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Ten Lin-Wood inventors earn praise for creativity



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Lin-Wood fifth grader Kristopher Boris is pictured here about to demonstrate the Fun Feline and Fido Feeder, which he created as part of the school's Invention Convention. Boris won many plaudits for his device, a contraption designed to allow feeding of pets without back strain. Darin Wipperman/The Littleton Courier. (click for larger version)
February 26, 2014
LINCOLN — On Thursday, a group of Lin-Wood Elementary students let the community see what creative youngsters can do. The school's Invention Convention drew many interested adults and students to see what the ten inventors developed.

Students from first through fifth grade took part. In all, seven inventions were displayed at the school during the day.

Paula Houde is Lin-Wood's enrichment coordinator. She worked with the kids on brainstorming and the presentations the inventors were required to deliver. However, Houde was quick to give credit where it was due. The inventions were the kids' ideas, she said. The invention process, Houde continued, "says a lot about their responsibility and their commitment."

Fifth grader Kristopher Boris received several awards for his idea, a tall pet feeder that he said is good for those with special needs. The idea also works for people who don't want to bend over to feed hard food to a dog or cat, Boris continued.

Boris believed his invention would also be good for youngsters. "The kids will also enjoy this feeder so much that they will no longer mind feeding pets as a chore," he suggested.

Fourth grader Muizz Awan designed a device to inflate balloons. He used a good deal of wood, a billiard ball, and some electrical work for his invention. Awan tested his handiwork many times during the convention. The balloon inflated each time without fail.

"I really want to be an inventor," Awan said. For the convention, he added, "I wanted to do something complex, but not too complex."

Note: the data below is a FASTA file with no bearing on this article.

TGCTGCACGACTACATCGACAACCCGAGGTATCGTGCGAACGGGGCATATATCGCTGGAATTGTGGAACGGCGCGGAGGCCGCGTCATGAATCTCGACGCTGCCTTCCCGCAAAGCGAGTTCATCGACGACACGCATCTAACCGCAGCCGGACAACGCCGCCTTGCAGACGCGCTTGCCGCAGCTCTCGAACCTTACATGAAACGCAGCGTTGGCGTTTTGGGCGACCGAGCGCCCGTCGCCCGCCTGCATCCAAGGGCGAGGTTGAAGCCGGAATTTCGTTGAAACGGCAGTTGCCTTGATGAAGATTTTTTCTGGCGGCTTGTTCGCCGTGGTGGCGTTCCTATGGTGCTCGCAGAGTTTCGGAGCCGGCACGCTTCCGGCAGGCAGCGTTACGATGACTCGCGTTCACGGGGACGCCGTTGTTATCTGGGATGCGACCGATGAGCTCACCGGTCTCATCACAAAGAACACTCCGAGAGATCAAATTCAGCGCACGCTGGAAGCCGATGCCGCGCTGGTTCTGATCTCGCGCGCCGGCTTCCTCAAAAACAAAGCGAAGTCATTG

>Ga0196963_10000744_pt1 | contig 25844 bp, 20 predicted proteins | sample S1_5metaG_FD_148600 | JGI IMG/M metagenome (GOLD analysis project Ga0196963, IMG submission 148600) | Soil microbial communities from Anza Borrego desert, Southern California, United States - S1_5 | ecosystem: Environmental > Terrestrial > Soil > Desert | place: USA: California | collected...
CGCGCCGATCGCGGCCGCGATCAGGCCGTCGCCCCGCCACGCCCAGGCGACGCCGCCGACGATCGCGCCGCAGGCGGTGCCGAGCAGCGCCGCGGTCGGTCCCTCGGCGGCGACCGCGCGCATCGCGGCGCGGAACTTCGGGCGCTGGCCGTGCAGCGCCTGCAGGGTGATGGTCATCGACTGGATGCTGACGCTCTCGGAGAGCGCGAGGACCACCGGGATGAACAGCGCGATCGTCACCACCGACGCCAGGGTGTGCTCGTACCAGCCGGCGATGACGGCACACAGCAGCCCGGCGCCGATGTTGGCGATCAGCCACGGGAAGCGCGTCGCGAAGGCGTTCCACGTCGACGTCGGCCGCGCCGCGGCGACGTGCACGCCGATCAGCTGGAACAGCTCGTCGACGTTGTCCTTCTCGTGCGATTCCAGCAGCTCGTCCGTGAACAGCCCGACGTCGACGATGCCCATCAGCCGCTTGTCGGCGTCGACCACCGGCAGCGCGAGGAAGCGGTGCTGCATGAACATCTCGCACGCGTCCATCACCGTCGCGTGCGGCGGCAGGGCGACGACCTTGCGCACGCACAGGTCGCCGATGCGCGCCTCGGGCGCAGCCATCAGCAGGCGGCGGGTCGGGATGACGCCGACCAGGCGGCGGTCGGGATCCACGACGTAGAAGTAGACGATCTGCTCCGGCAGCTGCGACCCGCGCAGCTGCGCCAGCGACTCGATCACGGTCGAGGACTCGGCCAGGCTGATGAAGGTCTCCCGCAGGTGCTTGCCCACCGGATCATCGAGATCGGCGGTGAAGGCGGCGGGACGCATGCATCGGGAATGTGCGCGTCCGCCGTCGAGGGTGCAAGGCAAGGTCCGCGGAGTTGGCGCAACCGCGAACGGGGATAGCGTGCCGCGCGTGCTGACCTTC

The Patel brothers, fourth grader Madhav and second grader Jishnu, had separate projects. Jishnu developed lights and pouches for a pair of shoes. He said the light was a great safety feature, while the storage allowed for first aid to assist runners and hikers. "You can use the first aid pocket to make you feel better," Jishnu explained to some fellow youngsters who examined the shoes.

Madhav's plant watering system included some complicated moving parts, similar to the work Awan put in on his invention. With the drop of some golf balls and the action of scissors and pulleys, Madhav showed an intriguing way to water plants.

Several judges determined who won awards during the convention. Boris took home the Best Overall award, and the prestigious Students' Choice award.

Dylan Avery and Dylan Blook came up with a bike snow blower, meant to "make snow clean up easier and more enjoyable," according to their sign promoting the vehicle. Third graders Emma McNamara and Alea Tracy invented the Sun Puppy, a combination of sunscreen and garment to protect animals from the sun.

Houde said development of the inventions is "an extension of the curriculum." Kids who participate gain many valuable critical thinking and public speaking skills, she said. "They can take all the skills they are learning, and solve a problem," Houde concluded.

The school wished to thank Bank of New Hampshire for sponsoring some prizes for the convention. Principal Gale Adams also had kudos for the inventors' parents. "Thank you again for supporting your kids," Adams said during the awards ceremony.

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